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Assigning SSL certs across multiple servers

Posted on 2014-04-23
Medium Priority
Last Modified: 2014-04-28
We’re venturing down the path of migrating to Office 365 from an on premise Exchange 2010 DAG environment.  We’re a small non-profit without much hardware and we’re not looking to maintain on  premise Exchange servers; once the accounts have been migrated, we’ll remove the Exchange servers.  We’ll be doing a phased conversion thus we’ll be using DirSync and ADFS with a hybrid installation.  We presently have an internally signed cert which has served us well but obviously this won’t work for Office 365.  We use OWA for external email users.  

Reading the installation docs, it appears that we’ll need a cert for ADFS.  If I get a SAN cert, generated from the ADFS installation, can I share that between ADFS and Exchange, and if so, how?  And how does this affect communication between the DAG servers? I suppose it would be a best-practice to do this off-hours but is there a way of “backing up” my existing cert to restore that if things go bad? Finally, since we are a non-profit, anyone know of good, cheap cert providers?
Question by:ejefferson213
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LVL 14

Assisted Solution

BlueCompute earned 600 total points
ID: 40019538
Free SSL certs are available from StartCOM. If you want to pay, GoDaddy are the cheapest, but they're also absolutely horrible in every other way - just use StartSSL and have done with it.
ADFS can share a certificate with Exchange and Outlook Web Access; generate the request using IIS as per normal, install the certificate in IIS and also install it anywhere else you need the certificate. I'd probably not bother using a SAN certificate; just get 2 issues for the names you'll actually be using. IIS keeps old certificates when you add new ones, so there's no specific requirement to back the certificates up manually,

Generating the request:
Installing the signed certificate in IIS:
Installing the cert as an ADFS Communications certificate:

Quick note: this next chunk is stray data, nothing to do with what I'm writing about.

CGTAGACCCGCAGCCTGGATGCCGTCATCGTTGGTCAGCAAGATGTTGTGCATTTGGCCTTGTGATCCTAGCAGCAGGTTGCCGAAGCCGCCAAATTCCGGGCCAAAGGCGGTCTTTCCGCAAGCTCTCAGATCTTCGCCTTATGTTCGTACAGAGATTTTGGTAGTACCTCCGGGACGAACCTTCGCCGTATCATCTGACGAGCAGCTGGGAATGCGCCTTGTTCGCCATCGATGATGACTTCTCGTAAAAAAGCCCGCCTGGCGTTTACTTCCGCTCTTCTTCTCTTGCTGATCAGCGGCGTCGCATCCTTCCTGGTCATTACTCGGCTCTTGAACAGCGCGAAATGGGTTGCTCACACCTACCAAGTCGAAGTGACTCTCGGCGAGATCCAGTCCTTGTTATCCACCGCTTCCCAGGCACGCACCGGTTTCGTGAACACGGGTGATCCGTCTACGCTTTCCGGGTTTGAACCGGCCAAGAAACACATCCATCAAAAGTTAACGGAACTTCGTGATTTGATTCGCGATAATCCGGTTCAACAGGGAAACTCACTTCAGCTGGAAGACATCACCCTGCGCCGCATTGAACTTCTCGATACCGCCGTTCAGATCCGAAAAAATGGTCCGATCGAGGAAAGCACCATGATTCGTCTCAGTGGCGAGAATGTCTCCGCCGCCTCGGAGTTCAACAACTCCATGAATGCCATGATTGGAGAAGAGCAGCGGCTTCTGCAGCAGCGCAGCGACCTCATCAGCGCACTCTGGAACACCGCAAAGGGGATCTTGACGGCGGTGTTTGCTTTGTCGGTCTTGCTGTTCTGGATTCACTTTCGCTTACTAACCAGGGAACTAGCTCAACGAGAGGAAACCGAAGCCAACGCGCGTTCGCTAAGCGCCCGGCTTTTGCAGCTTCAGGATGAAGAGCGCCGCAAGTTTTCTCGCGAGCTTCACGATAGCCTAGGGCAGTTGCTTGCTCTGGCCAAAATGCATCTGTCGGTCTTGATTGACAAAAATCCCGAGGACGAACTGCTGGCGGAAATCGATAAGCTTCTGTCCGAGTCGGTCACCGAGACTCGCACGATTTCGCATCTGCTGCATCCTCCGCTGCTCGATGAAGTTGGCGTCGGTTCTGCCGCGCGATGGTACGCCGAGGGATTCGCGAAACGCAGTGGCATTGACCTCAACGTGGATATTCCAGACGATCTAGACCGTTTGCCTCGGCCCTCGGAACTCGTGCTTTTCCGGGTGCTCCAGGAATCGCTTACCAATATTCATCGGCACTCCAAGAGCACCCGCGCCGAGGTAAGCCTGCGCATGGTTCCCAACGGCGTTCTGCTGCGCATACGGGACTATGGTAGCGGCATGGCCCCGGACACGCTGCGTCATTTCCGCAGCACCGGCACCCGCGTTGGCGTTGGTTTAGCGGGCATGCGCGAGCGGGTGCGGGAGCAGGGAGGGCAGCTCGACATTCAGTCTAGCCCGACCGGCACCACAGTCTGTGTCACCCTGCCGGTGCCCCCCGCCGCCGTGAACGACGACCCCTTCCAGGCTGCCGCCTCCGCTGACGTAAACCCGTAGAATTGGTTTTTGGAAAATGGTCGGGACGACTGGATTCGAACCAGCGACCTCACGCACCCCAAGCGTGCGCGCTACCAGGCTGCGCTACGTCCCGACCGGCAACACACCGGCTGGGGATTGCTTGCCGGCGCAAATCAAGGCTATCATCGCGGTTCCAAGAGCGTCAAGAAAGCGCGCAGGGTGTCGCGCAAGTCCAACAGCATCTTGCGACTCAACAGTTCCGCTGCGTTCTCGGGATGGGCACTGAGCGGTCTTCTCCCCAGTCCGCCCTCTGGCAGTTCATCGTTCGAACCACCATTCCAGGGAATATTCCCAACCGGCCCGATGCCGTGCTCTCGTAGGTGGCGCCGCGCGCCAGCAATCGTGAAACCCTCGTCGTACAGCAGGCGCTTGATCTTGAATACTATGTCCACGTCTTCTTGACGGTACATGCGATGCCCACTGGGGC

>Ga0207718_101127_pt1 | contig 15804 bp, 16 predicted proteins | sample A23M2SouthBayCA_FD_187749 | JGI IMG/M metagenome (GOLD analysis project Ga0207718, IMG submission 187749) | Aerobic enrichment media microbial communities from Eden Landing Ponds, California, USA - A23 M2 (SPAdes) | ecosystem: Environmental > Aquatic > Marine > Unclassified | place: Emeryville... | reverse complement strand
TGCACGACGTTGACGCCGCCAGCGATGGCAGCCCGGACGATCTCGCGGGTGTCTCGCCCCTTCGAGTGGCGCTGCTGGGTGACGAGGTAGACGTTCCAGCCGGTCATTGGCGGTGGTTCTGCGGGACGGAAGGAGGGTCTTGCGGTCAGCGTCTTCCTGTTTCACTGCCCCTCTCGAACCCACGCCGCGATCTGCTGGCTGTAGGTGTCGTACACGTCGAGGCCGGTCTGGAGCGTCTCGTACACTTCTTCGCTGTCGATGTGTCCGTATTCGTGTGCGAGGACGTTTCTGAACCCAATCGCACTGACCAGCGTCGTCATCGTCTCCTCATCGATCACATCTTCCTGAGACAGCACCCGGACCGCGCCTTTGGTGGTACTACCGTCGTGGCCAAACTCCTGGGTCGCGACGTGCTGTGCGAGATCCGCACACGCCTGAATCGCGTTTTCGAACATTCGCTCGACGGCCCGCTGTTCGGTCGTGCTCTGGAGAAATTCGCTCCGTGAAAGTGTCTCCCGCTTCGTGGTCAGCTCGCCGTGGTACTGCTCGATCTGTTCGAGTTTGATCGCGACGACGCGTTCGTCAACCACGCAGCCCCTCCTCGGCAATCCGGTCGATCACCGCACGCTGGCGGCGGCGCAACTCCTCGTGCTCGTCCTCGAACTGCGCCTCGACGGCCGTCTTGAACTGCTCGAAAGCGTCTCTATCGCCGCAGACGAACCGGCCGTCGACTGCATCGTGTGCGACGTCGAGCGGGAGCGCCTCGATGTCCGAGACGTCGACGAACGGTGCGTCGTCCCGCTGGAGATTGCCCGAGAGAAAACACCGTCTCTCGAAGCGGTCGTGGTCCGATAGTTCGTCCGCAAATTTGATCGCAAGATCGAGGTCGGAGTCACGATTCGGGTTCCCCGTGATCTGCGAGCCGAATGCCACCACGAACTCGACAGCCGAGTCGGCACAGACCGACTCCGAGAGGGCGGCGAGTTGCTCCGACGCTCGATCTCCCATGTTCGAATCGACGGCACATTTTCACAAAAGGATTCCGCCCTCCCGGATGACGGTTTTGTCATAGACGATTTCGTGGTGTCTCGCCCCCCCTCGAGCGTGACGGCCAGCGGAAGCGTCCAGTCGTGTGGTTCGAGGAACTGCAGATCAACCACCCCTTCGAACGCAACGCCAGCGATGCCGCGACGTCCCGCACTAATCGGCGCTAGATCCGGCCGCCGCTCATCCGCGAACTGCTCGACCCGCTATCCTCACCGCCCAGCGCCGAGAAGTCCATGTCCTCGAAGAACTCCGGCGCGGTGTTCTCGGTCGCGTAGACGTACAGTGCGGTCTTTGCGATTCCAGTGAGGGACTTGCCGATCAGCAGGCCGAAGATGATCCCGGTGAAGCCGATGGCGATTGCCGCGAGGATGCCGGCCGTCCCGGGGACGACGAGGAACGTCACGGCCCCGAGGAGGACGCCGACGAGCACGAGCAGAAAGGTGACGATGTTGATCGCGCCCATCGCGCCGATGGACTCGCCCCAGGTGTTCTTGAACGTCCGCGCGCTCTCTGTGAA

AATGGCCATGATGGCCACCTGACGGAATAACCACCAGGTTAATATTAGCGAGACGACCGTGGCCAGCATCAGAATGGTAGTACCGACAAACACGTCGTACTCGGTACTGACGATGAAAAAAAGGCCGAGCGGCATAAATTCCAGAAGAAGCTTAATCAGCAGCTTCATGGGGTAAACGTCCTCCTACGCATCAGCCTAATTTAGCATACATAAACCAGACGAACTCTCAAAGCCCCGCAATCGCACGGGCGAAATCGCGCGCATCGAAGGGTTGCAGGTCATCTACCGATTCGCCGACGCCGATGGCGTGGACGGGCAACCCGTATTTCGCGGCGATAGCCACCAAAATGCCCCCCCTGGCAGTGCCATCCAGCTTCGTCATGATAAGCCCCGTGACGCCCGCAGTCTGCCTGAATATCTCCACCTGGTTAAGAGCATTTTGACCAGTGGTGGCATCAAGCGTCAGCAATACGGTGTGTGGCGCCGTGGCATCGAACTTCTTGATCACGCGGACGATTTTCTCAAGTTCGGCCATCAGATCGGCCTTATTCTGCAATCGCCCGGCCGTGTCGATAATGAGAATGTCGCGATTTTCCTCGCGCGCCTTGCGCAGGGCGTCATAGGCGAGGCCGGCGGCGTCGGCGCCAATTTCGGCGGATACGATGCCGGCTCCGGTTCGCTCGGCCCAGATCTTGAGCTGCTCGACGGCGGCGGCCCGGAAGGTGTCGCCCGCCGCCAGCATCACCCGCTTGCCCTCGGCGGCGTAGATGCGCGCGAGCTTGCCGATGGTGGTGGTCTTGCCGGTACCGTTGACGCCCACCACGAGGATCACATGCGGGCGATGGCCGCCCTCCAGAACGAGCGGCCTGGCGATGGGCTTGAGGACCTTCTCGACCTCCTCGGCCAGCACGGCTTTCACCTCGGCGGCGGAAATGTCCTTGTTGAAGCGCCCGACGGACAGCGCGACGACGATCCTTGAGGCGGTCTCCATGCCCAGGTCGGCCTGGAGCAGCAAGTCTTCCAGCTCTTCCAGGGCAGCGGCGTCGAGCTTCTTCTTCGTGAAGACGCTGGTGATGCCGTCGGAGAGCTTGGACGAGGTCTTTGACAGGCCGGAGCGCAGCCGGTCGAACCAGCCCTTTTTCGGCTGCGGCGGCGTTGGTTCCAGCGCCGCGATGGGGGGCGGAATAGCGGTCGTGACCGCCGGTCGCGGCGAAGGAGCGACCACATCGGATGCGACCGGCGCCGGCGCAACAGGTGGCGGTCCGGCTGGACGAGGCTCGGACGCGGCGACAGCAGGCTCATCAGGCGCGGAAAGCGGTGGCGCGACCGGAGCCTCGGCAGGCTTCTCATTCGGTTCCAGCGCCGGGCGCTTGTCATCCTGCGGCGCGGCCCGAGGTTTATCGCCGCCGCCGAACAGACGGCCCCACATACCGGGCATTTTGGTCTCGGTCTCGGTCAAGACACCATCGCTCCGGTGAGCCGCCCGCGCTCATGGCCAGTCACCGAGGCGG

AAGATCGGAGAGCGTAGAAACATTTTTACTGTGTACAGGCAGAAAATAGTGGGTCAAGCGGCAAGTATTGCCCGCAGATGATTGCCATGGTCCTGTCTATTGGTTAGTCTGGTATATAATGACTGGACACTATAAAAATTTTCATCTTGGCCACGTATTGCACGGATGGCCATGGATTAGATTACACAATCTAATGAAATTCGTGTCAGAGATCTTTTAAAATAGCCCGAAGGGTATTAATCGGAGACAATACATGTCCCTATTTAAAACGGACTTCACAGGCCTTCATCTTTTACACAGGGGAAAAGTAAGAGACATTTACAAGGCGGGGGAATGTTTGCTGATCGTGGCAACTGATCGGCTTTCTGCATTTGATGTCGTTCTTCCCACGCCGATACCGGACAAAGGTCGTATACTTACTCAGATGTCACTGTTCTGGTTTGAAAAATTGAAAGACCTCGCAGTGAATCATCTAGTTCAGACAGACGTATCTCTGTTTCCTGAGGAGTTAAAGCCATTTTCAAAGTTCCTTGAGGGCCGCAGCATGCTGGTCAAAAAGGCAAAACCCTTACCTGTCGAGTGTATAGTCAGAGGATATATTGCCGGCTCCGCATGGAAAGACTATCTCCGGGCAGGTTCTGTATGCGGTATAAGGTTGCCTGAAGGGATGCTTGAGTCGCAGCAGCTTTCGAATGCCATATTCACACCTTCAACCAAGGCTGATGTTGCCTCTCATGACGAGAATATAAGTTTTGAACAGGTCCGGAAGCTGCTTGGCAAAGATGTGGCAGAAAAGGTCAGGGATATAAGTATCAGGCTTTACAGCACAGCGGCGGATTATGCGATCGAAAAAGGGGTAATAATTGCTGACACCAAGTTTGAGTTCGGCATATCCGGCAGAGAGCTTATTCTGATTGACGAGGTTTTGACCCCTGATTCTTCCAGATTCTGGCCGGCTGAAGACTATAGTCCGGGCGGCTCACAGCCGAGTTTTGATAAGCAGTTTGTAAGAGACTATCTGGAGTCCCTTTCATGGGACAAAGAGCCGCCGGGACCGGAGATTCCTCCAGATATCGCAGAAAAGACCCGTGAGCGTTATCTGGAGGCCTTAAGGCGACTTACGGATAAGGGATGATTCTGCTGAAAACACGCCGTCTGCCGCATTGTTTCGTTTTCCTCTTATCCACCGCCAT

Setting certs in Exchange Shell:
LVL 27

Assisted Solution

Steve earned 400 total points
ID: 40019549
firstly, self cert SSLs are not ideal for exchange and some issues simply cannot be fixed without purchasing a proper SSL.
Once you have a suitable SSL you can use it for many purposes, including ADFS.

many cheap options exist, but the basic certs from Godaddy are a good bet.

you can install a purchased cert alongside your existing self cert, and you can easily swap between them as required. So you can always go back to the original if you feel there's an issue.

Warning: it is increasingly difficult to purchase a cert for 'internal' domains (eg domain.local, domain.private) so you may have to assess the FQDNs you need the cert on before going ahead.
LVL 64

Accepted Solution

btan earned 1000 total points
ID: 40019726
You probably has sen this for Plan for third-party SSL certificates for Office 365. Certificates are required for the following Office 365 components:
Exchange on-premises
Single sign-on (SSO) (for both the Active Directory Federation Services (AD FS) federation servers and AD FS federation server proxies)
Exchange Online services, such as Autodiscover, Outlook Anywhere, and Exchange Web Services
Exchange hybrid server

Probably you should see this for Certificate Planning in Exchange 2013 and this for Exchange Hybrid Deployment and Migration with Office 365

But specifically, MS recommends this for